Early diagnosis of breast cancer increases your chances of successful treatment. In this video, Dr Riya Amin talks about the ABCD of breast cancer symptoms and what you should be looking out for. If you notice anything different or unusual in your breasts, then get it checked. Remember to regularly check your breasts for any changes.
Prostate and testicular cancer
Finding prostate and testicular cancers earlier increases your chances of successful treatment. Dr Mark Metcalfe talks about the ABCD of prostate and testicular cancer symptoms and what key signs to look out for. If you notice any of these symptoms, please speak to your GP as soon as possible.
When bowel cancer is diagnosed early, your chances of successful treatment are much higher. In this video, Dr Deepak Kumar talks about the ABCD of bowel cancer symptoms and what you should be looking out for. If you’re worried about any symptoms, it’s really important that you speak to your GP as early as possible.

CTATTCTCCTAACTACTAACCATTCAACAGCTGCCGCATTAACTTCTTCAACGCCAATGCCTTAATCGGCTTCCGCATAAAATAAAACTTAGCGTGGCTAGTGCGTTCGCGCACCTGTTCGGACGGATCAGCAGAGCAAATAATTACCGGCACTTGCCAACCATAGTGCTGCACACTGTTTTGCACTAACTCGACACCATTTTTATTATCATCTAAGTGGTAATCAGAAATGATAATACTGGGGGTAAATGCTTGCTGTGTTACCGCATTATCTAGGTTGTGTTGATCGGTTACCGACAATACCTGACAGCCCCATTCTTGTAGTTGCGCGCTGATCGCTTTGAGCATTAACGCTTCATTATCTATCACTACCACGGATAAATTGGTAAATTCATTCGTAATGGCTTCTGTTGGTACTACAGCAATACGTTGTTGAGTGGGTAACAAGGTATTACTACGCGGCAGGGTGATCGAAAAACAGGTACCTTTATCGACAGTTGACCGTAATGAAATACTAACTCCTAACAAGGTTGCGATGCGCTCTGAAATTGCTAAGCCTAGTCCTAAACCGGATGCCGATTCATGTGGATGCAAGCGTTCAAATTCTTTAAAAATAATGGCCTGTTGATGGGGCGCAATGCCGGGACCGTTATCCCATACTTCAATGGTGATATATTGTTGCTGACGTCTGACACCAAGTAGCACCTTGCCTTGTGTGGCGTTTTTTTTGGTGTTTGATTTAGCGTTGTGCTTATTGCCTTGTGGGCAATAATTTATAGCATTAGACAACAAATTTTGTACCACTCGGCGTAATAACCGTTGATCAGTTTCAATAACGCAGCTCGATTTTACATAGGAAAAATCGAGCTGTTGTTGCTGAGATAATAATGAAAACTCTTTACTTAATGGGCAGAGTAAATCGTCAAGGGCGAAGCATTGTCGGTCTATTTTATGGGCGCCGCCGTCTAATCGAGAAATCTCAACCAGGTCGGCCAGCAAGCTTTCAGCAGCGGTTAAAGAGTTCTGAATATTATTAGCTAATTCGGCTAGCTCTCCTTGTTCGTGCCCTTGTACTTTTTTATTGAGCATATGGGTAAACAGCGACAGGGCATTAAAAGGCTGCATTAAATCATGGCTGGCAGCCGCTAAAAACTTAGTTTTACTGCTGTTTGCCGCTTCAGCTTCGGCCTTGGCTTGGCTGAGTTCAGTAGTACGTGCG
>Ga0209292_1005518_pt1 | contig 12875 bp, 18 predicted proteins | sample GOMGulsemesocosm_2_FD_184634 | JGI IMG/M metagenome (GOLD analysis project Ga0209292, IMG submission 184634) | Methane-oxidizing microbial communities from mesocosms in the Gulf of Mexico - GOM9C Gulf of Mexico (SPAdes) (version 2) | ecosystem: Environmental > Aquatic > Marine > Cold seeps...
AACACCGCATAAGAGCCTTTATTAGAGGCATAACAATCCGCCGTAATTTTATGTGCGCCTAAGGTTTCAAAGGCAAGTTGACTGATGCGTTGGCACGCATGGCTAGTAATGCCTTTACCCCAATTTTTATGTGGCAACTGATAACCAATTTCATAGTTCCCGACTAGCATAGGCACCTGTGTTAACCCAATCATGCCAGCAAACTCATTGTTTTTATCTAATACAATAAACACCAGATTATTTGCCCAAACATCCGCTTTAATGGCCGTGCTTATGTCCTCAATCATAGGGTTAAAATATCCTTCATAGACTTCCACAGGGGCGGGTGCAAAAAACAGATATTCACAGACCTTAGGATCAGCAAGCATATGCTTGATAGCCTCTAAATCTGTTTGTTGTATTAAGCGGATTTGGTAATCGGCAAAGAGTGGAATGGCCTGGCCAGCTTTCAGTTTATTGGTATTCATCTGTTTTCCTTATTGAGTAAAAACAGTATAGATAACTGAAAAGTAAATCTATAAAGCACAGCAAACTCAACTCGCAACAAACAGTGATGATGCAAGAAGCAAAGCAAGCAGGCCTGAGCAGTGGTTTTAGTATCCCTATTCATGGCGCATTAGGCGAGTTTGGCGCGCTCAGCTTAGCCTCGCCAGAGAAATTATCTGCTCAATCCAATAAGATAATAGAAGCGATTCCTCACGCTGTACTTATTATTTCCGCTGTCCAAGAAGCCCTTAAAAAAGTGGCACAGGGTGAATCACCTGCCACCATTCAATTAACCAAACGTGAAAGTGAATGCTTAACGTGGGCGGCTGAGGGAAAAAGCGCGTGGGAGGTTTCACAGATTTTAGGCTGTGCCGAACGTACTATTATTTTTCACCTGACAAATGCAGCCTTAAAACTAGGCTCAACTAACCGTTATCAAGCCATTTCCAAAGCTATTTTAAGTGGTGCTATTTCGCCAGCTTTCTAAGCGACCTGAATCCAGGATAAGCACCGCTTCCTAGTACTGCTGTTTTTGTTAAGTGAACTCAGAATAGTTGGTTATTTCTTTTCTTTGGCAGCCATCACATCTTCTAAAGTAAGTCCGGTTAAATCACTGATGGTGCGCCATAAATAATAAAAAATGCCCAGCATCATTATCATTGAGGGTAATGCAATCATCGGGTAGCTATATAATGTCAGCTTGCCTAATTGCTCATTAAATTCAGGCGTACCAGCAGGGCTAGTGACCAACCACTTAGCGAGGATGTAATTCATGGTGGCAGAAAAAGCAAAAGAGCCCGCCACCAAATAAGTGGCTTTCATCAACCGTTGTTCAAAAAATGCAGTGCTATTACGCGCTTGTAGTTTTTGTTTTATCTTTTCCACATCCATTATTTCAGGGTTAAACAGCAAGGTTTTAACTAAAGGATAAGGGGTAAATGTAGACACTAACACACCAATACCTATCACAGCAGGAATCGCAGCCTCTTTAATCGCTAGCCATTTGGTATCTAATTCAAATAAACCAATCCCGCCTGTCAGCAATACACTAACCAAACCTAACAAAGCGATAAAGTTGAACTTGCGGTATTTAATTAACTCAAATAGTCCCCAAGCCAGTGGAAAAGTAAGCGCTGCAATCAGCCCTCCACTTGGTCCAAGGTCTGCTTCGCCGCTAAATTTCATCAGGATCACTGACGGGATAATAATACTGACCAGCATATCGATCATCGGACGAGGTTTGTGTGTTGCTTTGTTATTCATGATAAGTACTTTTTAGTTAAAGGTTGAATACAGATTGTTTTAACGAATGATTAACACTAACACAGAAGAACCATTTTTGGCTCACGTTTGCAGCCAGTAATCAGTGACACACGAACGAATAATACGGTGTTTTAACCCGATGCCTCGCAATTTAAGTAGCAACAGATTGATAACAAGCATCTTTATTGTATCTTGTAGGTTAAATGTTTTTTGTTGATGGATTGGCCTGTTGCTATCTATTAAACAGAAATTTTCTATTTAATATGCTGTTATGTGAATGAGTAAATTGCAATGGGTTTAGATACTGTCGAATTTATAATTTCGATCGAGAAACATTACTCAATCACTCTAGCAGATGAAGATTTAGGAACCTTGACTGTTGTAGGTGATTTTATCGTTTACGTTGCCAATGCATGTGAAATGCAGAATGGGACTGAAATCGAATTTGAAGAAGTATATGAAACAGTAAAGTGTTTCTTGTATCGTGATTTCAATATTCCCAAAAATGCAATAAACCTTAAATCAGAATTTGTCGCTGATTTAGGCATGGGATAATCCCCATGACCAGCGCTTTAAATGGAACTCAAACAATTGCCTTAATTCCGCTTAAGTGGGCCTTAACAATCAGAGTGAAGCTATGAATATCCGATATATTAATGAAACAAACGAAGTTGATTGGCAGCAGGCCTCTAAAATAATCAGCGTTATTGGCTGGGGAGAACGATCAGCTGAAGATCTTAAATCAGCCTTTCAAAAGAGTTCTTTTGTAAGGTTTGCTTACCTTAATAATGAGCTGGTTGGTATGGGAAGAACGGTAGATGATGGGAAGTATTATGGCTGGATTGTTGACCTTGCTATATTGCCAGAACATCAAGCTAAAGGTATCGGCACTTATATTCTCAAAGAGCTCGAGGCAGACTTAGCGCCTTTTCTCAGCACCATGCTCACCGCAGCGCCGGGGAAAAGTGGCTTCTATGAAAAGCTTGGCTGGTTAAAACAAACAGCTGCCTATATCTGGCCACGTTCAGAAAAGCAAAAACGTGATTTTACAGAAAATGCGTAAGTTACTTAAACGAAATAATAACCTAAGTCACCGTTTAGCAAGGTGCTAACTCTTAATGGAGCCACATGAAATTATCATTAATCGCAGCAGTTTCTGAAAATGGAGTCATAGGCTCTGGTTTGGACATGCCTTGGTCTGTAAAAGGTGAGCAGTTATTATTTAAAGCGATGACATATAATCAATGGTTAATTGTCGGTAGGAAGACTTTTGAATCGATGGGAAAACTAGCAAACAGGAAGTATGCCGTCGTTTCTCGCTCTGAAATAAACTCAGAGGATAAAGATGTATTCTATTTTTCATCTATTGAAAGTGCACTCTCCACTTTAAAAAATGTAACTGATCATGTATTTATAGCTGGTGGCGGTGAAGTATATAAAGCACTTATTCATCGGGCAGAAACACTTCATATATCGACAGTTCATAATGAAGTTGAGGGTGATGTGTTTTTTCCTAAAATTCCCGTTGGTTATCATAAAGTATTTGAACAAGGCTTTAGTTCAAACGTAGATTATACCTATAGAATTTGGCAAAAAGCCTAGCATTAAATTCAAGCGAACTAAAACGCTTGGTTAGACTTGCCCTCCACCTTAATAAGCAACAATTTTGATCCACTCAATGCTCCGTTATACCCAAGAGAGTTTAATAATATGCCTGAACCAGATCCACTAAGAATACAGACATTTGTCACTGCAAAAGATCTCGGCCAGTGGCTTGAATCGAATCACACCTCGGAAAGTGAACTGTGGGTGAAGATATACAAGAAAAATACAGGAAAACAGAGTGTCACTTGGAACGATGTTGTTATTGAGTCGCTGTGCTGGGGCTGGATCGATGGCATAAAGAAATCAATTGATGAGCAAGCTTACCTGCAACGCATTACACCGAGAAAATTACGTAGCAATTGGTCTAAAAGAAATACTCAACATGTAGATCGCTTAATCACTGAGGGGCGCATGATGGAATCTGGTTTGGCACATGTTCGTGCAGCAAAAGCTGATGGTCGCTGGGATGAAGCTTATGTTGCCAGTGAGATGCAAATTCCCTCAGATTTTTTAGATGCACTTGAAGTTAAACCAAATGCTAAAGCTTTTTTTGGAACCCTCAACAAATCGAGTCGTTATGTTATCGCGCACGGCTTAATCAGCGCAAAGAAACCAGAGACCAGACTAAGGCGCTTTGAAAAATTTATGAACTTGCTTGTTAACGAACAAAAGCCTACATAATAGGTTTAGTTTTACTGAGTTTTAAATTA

If you’re eligible, it’s important that you take part in the bowel cancer screening programme regularly.
Cervical and ovarian cancer
Diagnosing gynaecological cancers (such as cervical and ovarian cancer) early significantly improves chances of successful treatment. Liza Benson, a lead Practice Nurse, talks about the ABCD of cervical and ovarian cancer symptoms and key signs to look out for.
Very early stage cervical cancer may not cause any symptoms, so it’s important that you attend regular cervical screening (or smear test) appointments. There is more information about what is involved during a cervical screening appointment below in the ‘cancer screening’ section.